In our patient, rhythm control was pursued, and in line with current guidelines , pulmonary vein ablation was indicated after antiarrhythmic drug treatment (with amiodarone) had failed to maintain sinus rhythm. Despite the given indication, however, it is well appreciated that the success rate of LA ablation is only moderate in persistent AF [1, 2]. In fact, repeated ablation is often required and may in some cases not be restricted to the elimination of triggers (e.g., pulmonary vein isolation) but may also require modification of the perpetuating atrial substrate (e.g., creation of lines of block, targeting sites with complex and fractionated electrograms) . Hypertension and LA dilatation have been identified as strong independent predictors of unsuccessful AF ablation . One study found that LA stiffness, a parameter related to left ventricular diastolic dysfunction, independently predicted unsuccessful AF ablation, whereas LA diameter or LA volume index did not .
Catheter ablation in the renal arteries (renal sympathetic denervation) has evolved as a novel therapeutic option for drug-resistant HTN [5, 6]. Its beneficial effects on sympathetic nerve activity , the renin-angiotensin-aldosterone system , cardiac afterload and left ventricular diastolic dysfunction  have also inspired recent interest in its potential impact on AF [10, 11]. Of note, a very recent randomized clinical study performed in subjects with drug-resistant HTN and symptomatic AF demonstrated significantly higher success rates of pulmonary vein ablation after 12 months if the procedure was combined with renal artery denervation . The present case is in line with this study and supports the notion that HTN and its associated changes and sequelae are not only an important substrate but also a hitherto underestimated therapeutic target for persistent AF. Furthermore, it has been speculated that renal artery ablation may have antiarrhythmic effects beyond those that result from a pure reduction of cardiac afterload (Fig. 1). Recent interest has focused on the role of excessive central sympathetic drive in chronic disease and on the effects of its reduction by renal denervation . Specifically, reduction of systemic sympathetic activity has also been proposed as an antiarrhythmic mechanism, by which renal ablation may suppress atrial fibrillation [10, 12] and refractory ventricular tachyarrhythmias . Although the patient in our present case was on high-dose β-blocker medication, one can not exclude that reduction of sympathetic activity also had direct effects on atrial electrophysiology (e.g., reduction of atrial ectopy).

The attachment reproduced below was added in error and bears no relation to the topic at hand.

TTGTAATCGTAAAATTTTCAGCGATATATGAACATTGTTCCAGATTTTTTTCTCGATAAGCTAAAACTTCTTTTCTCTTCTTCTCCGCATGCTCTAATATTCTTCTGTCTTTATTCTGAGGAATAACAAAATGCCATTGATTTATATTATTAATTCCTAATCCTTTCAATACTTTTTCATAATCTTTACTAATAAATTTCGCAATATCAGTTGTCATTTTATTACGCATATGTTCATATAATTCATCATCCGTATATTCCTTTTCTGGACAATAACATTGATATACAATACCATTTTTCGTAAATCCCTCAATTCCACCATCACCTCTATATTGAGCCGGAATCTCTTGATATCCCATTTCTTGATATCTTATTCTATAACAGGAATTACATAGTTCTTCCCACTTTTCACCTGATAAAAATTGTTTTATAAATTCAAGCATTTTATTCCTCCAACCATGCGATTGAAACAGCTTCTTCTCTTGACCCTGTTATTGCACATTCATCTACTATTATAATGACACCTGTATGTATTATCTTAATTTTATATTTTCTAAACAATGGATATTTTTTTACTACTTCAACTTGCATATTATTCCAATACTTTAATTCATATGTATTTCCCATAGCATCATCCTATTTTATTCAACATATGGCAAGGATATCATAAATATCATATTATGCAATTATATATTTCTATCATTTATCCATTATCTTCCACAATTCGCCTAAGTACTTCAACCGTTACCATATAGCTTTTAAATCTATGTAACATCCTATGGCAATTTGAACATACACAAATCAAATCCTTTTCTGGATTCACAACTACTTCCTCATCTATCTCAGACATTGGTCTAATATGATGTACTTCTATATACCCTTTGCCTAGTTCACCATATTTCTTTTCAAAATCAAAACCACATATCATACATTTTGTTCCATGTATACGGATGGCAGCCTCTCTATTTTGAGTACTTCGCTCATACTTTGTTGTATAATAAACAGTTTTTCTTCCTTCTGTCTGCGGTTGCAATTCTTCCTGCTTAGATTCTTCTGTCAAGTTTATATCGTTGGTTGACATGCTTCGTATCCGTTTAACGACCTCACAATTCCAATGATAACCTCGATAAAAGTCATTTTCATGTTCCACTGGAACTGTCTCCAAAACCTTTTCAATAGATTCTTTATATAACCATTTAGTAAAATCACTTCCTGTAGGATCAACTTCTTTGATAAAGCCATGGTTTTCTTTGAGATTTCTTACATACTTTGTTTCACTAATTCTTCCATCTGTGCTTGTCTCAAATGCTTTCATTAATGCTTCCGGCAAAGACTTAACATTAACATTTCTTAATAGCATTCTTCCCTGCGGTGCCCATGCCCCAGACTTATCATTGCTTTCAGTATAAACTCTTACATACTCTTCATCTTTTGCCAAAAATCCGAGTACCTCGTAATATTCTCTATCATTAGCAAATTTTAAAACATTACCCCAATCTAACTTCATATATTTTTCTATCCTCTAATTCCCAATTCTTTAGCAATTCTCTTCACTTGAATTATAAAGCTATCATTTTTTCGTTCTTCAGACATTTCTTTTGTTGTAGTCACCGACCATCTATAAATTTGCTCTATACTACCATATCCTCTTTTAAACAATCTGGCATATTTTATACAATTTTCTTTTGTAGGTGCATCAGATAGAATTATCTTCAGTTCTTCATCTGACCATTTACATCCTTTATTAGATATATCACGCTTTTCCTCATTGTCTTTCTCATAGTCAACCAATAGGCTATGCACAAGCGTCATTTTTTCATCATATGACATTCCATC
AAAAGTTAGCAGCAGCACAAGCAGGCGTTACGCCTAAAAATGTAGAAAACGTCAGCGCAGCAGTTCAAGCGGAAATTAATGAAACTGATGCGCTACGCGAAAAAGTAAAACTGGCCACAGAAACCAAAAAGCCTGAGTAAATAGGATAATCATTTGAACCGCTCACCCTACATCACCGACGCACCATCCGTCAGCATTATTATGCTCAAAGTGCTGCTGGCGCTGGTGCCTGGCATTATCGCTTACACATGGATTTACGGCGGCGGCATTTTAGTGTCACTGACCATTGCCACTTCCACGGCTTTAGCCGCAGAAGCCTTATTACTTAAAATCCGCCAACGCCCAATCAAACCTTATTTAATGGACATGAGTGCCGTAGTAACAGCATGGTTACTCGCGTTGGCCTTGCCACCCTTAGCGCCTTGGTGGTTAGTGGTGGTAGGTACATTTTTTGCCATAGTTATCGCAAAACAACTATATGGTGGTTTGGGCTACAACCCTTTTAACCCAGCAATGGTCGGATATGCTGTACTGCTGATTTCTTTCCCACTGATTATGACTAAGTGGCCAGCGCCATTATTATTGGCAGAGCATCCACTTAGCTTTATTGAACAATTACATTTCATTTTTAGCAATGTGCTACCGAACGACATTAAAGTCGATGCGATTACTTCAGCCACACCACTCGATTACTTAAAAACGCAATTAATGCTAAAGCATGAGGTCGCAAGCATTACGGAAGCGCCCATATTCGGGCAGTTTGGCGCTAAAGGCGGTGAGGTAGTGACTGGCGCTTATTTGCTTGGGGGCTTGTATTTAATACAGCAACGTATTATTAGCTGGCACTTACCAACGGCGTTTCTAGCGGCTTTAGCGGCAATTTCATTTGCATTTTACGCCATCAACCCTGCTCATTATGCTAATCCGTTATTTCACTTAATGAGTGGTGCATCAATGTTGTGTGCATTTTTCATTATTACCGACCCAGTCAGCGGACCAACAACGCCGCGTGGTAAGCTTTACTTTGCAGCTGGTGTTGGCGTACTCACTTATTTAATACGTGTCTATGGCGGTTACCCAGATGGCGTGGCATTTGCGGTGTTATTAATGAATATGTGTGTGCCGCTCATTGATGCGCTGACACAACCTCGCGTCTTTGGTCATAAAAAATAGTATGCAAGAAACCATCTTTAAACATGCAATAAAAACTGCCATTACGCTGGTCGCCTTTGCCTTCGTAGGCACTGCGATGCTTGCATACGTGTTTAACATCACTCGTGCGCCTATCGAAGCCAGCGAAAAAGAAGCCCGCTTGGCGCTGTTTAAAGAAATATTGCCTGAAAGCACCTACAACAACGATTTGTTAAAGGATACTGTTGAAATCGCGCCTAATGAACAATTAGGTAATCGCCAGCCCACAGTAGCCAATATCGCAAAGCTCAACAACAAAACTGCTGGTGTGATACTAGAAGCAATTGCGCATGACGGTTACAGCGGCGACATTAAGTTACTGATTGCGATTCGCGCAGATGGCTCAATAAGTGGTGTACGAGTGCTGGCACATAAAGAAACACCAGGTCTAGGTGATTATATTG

In summary, this case illustrates that in patients presenting with ‘symptomatic, drug-resistant’ AF, careful evaluation and optimized treatment of the underlying substrate (e.g., HTN) should precede consideration for invasive LA ablation procedures. Whether renal denervation in patients with drug-refractory hypertension and atrial fibrillation has an antiarrhythmic effect beyond normalization of blood pressure and cardiac hemodynamics (e.g., due to a reduction of sympathetic activity) remains to be determined.
- 1.Calkins H, Kuck KH, Cappato R, Brugada J, Camm AJ, Chen SA, et al. (2012) HRS/EHRA/ECAS expert consensus statement on catheter and surgical ablation of atrial fibrillation: recommendations for patient selection, procedural techniques, patient management and follow-up, definitions, endpoints, and research trial design: a report of the Heart Rhythm Society (HRS) task force on catheter and surgical ablation of atrial fibrillation. Developed in partnership with the European heart rhythm association (EHRA), a registered branch of the European society of cardiology (ESC) and the European cardiac arrhythmia society (ECAS); and in collaboration with the American college of cardiology (ACC), American heart association (AHA), the Asia pacific heart rhythm society (APHRS), and the society of thoracic surgeons (STS). Endorsed by the governing bodies of the American college of cardiology foundation, the American heart association, the European cardiac arrhythmia society, the European heart rhythm association, the society of thoracic surgeons, the Asia pacific heart rhythm society, and the heart rhythm society. Heart Rhythm;9(4):632–696 e21Google Scholar